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David Stockman

May 2, 1986
George Will's column (Editorial Pages, April 21), "Stockman Revolution Is a Loser," again shows that Will is merely an apologist for big government. His statement, " . . . Americans really do want mild social democracy . . . " is utter trash. The proponents of socialism are merely left-wing academics who wouldn't be able to find a job in a world of true laissez-faire capitalism. Instead, they have perpetuated their mediocrity by foisting collectivism on the American people. It's not as bad as the cradle-to-grave welfare system of Sweden's Social Democratic Party, but it would be if they got their way. Will defends Reagan's role as a "consensus politician."
April 27, 1986 | Joel Havemann, Havemann, an editor in the Times' Washington Bureau, is the author of "Congress and the Budget" (Indiana University Press)
David Stockman lives in a world of blacks and whites. There are no shades of gray, there is no room for doubt. His world has room for only two kinds of people--good guys and (mostly) bad guys. It's easy to tell them apart. Stockman's bad guys want a government program to benefit every narrow, selfish interest. His good guys want to keep the government out of private enterprise. The bad guys seek "socialist wealth redistribution"; the good guys favor "capitalist wealth creation."
April 26, 1986 | KEITH LOVE, Times Political Writer
In his controversial new book, former Reagan budget official David Stockman tries to discredit supply-side economist Arthur Laffer, saying that Laffer became "glib" and "disingenuous" about the federal deficit when it began to balloon in the early days of the Reagan Administration. On Friday, Laffer took some shots at Stockman at a Los Angeles press conference. "David Stockman just never got it," said Laffer, a Republican candidate for the U.S. Senate in California.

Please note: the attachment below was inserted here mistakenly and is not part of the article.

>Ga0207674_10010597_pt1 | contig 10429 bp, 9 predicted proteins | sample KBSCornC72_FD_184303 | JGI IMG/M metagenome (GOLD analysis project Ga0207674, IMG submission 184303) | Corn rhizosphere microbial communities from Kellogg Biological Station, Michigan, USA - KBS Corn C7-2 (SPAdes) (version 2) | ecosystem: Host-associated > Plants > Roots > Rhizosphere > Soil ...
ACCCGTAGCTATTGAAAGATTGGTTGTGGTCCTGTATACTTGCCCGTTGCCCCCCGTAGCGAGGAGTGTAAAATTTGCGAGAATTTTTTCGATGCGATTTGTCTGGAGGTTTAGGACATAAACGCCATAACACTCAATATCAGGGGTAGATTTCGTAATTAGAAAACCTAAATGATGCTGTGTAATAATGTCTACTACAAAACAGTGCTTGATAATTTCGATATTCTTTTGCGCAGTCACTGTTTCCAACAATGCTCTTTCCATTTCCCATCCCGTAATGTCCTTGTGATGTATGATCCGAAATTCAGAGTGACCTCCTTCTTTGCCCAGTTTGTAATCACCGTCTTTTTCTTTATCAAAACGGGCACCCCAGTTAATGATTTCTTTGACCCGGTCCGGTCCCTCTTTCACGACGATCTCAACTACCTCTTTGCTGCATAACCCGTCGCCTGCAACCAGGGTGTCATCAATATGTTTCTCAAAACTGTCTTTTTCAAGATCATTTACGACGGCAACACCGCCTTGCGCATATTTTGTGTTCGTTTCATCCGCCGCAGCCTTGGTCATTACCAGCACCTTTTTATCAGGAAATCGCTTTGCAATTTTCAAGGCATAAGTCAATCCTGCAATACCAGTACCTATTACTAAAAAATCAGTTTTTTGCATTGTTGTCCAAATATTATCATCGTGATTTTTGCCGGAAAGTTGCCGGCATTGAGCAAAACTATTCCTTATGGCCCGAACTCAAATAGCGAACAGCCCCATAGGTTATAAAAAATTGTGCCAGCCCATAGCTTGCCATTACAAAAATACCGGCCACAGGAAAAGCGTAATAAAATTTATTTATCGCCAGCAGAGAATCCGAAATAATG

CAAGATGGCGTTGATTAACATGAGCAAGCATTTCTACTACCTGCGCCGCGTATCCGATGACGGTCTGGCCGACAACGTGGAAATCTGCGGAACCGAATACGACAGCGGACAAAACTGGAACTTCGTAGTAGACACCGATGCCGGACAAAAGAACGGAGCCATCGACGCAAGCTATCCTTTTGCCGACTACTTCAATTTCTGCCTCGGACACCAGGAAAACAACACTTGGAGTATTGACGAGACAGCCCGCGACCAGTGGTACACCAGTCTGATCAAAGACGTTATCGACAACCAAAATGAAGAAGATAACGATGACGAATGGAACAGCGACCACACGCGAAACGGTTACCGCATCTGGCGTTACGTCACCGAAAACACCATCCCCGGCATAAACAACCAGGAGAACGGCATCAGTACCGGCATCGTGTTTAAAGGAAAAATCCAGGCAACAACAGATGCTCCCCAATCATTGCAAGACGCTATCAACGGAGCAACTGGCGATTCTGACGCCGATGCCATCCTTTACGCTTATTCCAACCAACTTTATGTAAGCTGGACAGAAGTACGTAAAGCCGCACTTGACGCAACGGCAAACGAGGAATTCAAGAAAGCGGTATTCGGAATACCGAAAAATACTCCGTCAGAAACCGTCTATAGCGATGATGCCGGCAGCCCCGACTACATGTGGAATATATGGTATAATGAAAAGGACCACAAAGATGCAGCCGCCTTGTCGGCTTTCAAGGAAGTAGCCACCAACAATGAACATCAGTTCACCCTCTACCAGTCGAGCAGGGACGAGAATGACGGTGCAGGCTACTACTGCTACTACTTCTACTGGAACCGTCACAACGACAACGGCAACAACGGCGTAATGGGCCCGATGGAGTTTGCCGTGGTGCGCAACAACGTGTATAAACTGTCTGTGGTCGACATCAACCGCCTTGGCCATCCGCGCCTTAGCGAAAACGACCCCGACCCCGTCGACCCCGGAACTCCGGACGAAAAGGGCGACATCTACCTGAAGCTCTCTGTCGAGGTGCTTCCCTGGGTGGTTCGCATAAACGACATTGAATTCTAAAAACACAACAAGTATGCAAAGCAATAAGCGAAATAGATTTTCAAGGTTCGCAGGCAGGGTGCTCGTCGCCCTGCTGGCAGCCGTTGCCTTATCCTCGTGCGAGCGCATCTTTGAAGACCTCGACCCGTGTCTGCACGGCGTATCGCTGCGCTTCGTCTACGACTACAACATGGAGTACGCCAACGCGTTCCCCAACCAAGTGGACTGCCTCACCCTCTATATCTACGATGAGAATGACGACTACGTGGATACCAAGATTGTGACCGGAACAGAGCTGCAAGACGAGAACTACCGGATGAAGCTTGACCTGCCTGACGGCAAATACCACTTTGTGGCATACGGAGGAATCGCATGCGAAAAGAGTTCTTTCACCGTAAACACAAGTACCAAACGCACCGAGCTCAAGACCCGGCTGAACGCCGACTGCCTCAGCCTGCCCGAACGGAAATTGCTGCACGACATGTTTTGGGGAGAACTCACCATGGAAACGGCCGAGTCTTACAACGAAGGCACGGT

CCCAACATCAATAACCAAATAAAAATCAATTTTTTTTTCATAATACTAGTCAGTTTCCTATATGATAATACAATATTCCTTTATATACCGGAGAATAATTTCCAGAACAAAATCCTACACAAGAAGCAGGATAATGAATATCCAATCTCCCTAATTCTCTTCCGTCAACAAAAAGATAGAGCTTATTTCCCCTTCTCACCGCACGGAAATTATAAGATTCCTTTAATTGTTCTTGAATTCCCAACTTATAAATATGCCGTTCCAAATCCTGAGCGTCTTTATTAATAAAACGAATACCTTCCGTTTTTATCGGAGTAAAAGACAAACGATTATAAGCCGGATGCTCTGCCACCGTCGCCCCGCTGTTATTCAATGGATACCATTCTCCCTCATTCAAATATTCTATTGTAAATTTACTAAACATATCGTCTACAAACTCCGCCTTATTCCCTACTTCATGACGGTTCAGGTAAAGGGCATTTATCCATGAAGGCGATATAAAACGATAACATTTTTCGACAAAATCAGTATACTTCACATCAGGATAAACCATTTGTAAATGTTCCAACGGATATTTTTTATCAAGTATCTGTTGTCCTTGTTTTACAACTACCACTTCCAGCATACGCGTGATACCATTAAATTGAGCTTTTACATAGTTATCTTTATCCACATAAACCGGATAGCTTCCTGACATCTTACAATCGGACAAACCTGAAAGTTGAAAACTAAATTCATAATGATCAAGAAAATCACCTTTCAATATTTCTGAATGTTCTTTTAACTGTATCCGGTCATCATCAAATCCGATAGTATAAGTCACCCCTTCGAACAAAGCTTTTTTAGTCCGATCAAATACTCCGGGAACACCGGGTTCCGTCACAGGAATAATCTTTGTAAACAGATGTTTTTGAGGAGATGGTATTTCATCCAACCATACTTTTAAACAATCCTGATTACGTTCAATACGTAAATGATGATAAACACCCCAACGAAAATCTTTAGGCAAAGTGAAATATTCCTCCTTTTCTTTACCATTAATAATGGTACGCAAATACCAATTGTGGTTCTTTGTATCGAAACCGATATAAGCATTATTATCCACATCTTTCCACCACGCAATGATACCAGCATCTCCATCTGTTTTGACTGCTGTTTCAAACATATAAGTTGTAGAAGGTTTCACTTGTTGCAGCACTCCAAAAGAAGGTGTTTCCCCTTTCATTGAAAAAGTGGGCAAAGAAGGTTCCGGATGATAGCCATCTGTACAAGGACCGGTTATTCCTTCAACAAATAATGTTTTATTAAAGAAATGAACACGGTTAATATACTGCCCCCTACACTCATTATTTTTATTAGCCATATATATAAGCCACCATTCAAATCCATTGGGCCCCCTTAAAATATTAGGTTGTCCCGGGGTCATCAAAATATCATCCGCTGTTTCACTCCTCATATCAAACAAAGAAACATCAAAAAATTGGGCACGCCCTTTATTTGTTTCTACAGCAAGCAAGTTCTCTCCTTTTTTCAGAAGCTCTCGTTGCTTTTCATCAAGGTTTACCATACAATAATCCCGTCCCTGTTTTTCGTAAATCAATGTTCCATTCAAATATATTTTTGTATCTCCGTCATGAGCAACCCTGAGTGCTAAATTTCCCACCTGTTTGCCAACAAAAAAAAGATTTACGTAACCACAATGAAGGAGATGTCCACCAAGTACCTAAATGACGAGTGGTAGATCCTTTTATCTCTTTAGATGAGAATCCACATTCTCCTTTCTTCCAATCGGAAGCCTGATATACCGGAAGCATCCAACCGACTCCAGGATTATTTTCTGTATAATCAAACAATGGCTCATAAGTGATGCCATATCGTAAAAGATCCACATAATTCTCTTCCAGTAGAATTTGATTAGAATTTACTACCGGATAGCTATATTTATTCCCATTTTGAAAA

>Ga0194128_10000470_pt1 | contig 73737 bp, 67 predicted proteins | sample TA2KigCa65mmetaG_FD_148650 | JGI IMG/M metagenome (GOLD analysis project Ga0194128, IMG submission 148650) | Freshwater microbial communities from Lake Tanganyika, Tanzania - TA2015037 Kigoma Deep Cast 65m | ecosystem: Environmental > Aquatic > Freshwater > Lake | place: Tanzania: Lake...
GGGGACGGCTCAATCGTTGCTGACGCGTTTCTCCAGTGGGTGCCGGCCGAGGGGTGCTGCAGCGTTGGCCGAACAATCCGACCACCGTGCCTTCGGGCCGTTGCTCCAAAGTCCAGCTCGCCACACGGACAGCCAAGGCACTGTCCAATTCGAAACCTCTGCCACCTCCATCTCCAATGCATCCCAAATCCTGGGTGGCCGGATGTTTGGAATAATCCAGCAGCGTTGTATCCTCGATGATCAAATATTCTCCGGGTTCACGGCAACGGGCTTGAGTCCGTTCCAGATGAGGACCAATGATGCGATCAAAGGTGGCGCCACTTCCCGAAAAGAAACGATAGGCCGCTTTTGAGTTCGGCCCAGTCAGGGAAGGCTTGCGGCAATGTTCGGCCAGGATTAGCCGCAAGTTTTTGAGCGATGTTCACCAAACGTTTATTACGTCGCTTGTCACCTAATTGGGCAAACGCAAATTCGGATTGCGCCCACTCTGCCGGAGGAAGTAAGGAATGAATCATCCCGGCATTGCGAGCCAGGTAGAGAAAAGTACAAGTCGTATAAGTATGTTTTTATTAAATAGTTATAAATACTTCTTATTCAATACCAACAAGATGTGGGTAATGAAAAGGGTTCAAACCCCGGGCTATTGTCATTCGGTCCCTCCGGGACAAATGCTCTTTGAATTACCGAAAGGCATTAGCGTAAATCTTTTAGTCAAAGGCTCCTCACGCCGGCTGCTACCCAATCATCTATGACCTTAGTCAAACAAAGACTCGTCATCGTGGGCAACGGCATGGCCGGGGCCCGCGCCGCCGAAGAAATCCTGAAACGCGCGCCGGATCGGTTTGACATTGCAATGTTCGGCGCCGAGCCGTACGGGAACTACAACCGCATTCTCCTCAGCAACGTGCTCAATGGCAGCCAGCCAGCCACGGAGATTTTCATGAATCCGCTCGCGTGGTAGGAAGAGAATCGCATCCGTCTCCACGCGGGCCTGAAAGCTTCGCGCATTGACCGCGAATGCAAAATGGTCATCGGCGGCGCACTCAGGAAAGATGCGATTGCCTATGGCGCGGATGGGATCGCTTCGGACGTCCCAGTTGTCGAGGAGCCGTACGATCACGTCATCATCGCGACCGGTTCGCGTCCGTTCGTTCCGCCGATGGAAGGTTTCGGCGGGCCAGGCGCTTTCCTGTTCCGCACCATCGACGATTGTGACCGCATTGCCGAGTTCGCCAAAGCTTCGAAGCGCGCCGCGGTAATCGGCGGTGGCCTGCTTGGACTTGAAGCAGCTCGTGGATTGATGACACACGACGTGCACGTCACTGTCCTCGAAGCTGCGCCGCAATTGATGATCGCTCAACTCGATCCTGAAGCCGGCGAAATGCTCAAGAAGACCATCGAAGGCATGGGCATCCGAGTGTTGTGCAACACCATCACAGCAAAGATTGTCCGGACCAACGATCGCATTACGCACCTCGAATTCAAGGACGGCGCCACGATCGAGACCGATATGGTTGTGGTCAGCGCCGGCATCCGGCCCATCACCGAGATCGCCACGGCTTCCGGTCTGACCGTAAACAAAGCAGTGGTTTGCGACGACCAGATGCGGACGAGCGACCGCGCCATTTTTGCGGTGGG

April 23, 1986 | KEITH A. OWENS, Times Staff Writer
Shouting "We are the new majority" four times, civil rights leader and former presidential candidate the Rev. Jesse Jackson concluded a campaign-like speech Tuesday, exhorting students at UC San Diego to "heed the calling of your day."
February 23, 1986
The more the Administration tries to explain its fiscal 1987 program, and the deeper one burrows into the budget document, the more it appears to be steeped in fantasy and mythical assumptions. David Stockman may have crunched the numbers so they looked good, but at least he could discuss them with some measure of reason and logic. Stockman would not have committed the sort of blunder made this week by his successor as director of the Office of Management and Budget, James C. Miller III.
July 9, 1985 | From Times Wire Services
David Stockman, the often-controversial Administration whiz kid who has served as architect of President Reagan's budget policies, announced today that he is resigning Aug. 1 to take a position on Wall Street. Stockman, 38, a two-term Republican congressman before being tapped to spearhead Reagan's attack on federal spending, said he will take his long-expected leave from government to join Salomon Brothers, an investment banking firm.
June 28, 1985 | United Press International
President Reagan lashed out today at a report of a speech budget director David A. Stockman gave saying a tax increase is needed because the nation's books are "wildly, dangerously and intractably out of balance." Stockman delivered the off-the-record dinner speech June 5 to a Washington meeting of the directors of the New York Stock Exchange. The New York Times in its report on the speech said several guests at the dinner confirmed the accuracy of Stockman's remarks.
January 4, 1985
David Stockman has given Los Angeles a Christmas gift for which it should be--and eventually will be--externally grateful. OTIS H. WADE Los Angeles
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